On the professional side, I knew that I had to make a change to a family law practice. I took a job with a matrimonial law firm in New York City where I could use my litigation skills, and at the same time committed myself to studying fertility law and being a part of the advocacy efforts to lift the antiquated ban on surrogacy in New York state. I did that for the next six years until we finally passed the Child- Parent Security Act in April 2020 and the rest is history!
2. When is the best time in the process for Intended Parents to engage a surrogacy attorney and what types of decisions should they expect to make during the contracting phase?
It is never too soon to consult with an attorney once you know that your path to parenthood will include surrogacy. In New York, our surrogacy law requires that the attorney-client engagement must include not just the negotiation and execution of a surrogacy agreement but must also extend throughout the duration of the pregnancy and for twelve months after the birth of your child. In other words, the relationship with your surrogacy lawyer will literally see you through the entire process, so forming a trusting and close connection from the start can make all the difference in terms of your comfort-level. As I mentioned, the first step in my surrogacy journey was a meeting with my attorney and it honestly gave me a sense of peace with the process that I never thought I would have.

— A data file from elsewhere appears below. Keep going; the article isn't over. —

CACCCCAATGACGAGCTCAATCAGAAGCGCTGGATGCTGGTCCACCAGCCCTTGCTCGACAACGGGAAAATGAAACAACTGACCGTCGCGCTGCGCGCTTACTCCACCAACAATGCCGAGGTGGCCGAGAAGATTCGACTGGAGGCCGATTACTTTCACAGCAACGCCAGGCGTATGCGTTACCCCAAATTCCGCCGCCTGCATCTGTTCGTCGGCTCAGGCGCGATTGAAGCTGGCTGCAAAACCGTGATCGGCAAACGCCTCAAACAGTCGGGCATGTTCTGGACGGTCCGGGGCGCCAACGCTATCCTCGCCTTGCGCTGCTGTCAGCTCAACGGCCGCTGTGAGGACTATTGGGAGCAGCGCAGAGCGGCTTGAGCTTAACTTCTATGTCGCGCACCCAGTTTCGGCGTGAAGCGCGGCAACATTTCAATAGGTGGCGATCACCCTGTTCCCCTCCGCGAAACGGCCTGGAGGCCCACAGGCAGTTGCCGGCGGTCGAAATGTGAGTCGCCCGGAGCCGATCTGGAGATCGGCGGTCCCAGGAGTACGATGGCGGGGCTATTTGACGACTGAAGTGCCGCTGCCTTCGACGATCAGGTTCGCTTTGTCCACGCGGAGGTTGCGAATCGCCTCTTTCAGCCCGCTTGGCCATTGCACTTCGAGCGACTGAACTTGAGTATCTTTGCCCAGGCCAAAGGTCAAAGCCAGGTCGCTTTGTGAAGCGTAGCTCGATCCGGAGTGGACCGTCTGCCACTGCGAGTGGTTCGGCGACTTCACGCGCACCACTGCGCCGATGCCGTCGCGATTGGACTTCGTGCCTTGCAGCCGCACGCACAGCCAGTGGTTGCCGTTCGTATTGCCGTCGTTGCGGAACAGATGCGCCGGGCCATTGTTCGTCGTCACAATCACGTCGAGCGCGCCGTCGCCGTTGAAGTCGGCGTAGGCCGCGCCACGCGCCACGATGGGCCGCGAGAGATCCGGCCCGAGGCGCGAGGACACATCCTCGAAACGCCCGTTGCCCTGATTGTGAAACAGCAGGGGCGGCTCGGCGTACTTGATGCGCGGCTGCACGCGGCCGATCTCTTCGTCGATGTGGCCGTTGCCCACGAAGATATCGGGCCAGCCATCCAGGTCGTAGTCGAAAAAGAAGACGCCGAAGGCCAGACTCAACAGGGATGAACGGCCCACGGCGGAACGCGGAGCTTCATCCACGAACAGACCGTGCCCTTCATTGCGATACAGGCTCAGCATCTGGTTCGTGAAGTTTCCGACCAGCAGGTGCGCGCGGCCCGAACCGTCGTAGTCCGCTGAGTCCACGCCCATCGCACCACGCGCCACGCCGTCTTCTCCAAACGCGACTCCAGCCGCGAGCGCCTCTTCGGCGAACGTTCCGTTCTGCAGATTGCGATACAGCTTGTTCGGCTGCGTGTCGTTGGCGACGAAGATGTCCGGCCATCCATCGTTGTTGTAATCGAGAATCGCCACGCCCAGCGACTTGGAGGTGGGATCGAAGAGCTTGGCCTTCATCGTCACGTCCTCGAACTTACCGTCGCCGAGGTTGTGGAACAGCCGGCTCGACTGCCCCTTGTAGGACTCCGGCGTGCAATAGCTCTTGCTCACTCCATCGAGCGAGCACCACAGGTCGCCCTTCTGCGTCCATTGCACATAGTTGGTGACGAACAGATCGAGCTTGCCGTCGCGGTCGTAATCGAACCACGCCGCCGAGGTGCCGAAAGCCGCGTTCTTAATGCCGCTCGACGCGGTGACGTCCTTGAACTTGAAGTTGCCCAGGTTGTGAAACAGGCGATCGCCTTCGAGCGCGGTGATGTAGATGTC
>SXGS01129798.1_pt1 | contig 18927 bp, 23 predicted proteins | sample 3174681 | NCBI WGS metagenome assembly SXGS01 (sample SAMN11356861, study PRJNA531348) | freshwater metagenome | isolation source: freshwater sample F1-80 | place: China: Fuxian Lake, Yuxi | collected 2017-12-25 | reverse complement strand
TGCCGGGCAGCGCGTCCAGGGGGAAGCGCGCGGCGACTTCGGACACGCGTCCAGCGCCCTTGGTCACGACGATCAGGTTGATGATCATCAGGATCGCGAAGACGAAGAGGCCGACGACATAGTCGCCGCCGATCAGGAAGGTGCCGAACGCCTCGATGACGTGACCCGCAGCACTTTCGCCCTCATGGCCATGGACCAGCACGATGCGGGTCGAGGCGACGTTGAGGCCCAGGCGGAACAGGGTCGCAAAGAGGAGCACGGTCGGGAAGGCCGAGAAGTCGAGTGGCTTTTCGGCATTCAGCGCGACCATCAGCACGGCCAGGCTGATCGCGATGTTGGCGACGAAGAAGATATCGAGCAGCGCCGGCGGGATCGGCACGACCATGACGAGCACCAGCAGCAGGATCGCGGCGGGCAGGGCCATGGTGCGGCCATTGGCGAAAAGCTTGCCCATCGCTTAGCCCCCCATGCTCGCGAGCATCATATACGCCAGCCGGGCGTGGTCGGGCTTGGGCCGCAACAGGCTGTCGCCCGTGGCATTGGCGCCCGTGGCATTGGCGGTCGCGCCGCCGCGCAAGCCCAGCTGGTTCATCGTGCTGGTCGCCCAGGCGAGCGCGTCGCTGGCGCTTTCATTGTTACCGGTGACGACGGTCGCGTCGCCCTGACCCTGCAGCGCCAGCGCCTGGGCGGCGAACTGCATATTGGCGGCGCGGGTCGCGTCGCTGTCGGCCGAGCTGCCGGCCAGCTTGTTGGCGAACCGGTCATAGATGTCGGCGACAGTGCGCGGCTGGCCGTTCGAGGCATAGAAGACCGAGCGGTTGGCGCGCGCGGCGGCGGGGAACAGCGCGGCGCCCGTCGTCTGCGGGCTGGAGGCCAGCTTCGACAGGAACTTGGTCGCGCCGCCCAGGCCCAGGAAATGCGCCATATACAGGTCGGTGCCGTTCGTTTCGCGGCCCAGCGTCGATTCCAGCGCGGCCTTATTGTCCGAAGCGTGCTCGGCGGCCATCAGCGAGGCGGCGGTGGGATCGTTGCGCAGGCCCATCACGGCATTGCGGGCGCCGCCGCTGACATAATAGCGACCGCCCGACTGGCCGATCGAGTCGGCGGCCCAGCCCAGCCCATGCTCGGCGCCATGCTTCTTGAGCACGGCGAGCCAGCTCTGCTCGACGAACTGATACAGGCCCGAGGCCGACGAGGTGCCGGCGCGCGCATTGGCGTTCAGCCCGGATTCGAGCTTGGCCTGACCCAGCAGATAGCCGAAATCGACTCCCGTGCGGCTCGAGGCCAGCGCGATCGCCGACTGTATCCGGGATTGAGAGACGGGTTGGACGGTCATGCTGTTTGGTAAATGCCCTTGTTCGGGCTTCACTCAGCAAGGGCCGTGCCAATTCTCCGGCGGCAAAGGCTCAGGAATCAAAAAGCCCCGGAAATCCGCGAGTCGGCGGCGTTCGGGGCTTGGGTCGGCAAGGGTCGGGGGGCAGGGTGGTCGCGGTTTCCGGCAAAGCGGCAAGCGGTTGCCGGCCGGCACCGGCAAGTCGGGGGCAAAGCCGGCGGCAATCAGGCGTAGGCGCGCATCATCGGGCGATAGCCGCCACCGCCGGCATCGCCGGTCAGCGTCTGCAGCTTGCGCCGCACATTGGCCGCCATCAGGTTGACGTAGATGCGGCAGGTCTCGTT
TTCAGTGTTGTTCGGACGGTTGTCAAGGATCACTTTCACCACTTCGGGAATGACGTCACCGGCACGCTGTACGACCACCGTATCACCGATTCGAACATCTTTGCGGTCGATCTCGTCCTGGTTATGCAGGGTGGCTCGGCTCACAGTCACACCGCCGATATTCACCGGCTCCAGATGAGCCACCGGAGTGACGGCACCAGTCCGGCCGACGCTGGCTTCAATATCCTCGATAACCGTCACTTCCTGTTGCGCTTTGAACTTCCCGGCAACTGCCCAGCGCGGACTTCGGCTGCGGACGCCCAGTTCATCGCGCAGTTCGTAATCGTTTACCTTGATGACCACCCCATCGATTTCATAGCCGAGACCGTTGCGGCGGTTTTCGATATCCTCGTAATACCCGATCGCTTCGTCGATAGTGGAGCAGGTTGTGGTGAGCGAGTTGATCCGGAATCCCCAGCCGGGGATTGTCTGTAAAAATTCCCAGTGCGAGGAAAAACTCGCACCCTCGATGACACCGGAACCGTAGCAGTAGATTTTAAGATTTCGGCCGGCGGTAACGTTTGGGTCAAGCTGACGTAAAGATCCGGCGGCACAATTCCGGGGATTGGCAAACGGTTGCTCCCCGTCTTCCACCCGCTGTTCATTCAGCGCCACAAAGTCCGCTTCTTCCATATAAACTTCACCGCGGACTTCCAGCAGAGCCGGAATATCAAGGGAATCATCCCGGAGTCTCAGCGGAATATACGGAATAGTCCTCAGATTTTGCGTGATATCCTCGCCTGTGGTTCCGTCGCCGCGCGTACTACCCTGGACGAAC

In addition, meeting with a lawyer early on in your journey is especially important for intended parents who pursue surrogacy in New York because our new law says that the attorneys who represent the surrogate and the intended parents must be independent from the matching agency who matched them. This ensures integrity and the avoidance of conflicting interests among the professionals involved in the surrogacy process and means that your first stop does not have to be the matching agency. Whereas in other states intended parents largely rely on the agency’s affiliates or referrals for legal representation, in New York you can choose who you want to work with right from the start. Your lawyer can support you by guiding you to helpful resources and other members of the multi-disciplinary professional team that will be a part of your journey, including what matching program is right for you.
The inspiring Alexis L. Cirel, Esq., mom through surrogacy and Partner at Warshaw Burstein LLP.